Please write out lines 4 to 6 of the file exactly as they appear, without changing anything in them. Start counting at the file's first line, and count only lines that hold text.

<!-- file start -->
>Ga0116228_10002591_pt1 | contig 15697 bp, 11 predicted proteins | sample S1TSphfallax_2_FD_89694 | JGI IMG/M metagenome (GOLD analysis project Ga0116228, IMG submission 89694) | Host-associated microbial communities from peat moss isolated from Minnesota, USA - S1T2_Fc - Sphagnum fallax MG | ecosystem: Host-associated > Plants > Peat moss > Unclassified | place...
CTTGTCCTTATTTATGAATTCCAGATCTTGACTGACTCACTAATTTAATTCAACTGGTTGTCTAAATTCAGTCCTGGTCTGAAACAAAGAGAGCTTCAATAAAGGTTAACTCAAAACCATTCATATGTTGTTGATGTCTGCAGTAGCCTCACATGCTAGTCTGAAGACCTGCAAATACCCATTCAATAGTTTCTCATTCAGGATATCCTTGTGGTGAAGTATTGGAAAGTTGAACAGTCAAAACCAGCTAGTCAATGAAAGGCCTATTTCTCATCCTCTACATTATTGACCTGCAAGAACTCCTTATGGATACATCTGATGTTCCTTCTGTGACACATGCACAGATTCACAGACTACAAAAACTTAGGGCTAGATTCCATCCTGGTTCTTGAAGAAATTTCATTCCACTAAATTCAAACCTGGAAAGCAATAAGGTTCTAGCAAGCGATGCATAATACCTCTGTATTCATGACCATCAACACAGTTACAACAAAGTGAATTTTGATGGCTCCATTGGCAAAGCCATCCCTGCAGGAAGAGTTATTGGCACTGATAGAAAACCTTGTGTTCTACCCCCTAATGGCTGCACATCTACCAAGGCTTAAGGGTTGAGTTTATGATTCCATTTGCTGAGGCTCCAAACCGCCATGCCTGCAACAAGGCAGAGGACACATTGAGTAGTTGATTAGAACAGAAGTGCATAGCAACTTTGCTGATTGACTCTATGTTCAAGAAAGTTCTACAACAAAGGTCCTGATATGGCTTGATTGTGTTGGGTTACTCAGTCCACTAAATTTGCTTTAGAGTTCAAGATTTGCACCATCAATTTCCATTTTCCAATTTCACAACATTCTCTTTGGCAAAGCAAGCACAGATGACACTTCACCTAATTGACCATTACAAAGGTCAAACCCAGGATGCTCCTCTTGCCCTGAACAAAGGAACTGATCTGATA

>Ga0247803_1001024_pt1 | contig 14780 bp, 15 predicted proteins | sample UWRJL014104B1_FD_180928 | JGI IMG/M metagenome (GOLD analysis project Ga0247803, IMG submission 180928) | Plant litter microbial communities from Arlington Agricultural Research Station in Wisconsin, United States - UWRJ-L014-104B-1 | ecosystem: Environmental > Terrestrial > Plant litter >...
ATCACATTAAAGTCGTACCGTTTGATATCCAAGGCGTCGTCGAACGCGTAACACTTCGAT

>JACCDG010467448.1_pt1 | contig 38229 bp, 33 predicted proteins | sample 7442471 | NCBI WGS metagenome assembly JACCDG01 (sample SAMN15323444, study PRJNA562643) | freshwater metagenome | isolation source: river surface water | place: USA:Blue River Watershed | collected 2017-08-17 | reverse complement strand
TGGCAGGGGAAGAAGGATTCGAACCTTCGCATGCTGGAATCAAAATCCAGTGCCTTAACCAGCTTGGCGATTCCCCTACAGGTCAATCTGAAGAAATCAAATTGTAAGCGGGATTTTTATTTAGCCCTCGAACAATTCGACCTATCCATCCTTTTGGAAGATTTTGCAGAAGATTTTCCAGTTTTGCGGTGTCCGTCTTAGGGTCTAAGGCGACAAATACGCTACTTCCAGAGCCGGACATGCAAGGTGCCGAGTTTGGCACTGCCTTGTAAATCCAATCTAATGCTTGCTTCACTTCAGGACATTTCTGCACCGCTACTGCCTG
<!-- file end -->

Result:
ATCACATTAAAGTCGTACCGTTTGATATCCAAGGCGTCGTCGAACGCGTAACACTTCGAT

>JACCDG010467448.1_pt1 | contig 38229 bp, 33 predicted proteins | sample 7442471 | NCBI WGS metagenome assembly JACCDG01 (sample SAMN15323444, study PRJNA562643) | freshwater metagenome | isolation source: river surface water | place: USA:Blue River Watershed | collected 2017-08-17 | reverse complement strand
TGGCAGGGGAAGAAGGATTCGAACCTTCGCATGCTGGAATCAAAATCCAGTGCCTTAACCAGCTTGGCGATTCCCCTACAGGTCAATCTGAAGAAATCAAATTGTAAGCGGGATTTTTATTTAGCCCTCGAACAATTCGACCTATCCATCCTTTTGGAAGATTTTGCAGAAGATTTTCCAGTTTTGCGGTGTCCGTCTTAGGGTCTAAGGCGACAAATACGCTACTTCCAGAGCCGGACATGCAAGGTGCCGAGTTTGGCACTGCCTTGTAAATCCAATCTAATGCTTGCTTCACTTCAGGACATTTCTGCACCGCTACTGCCTG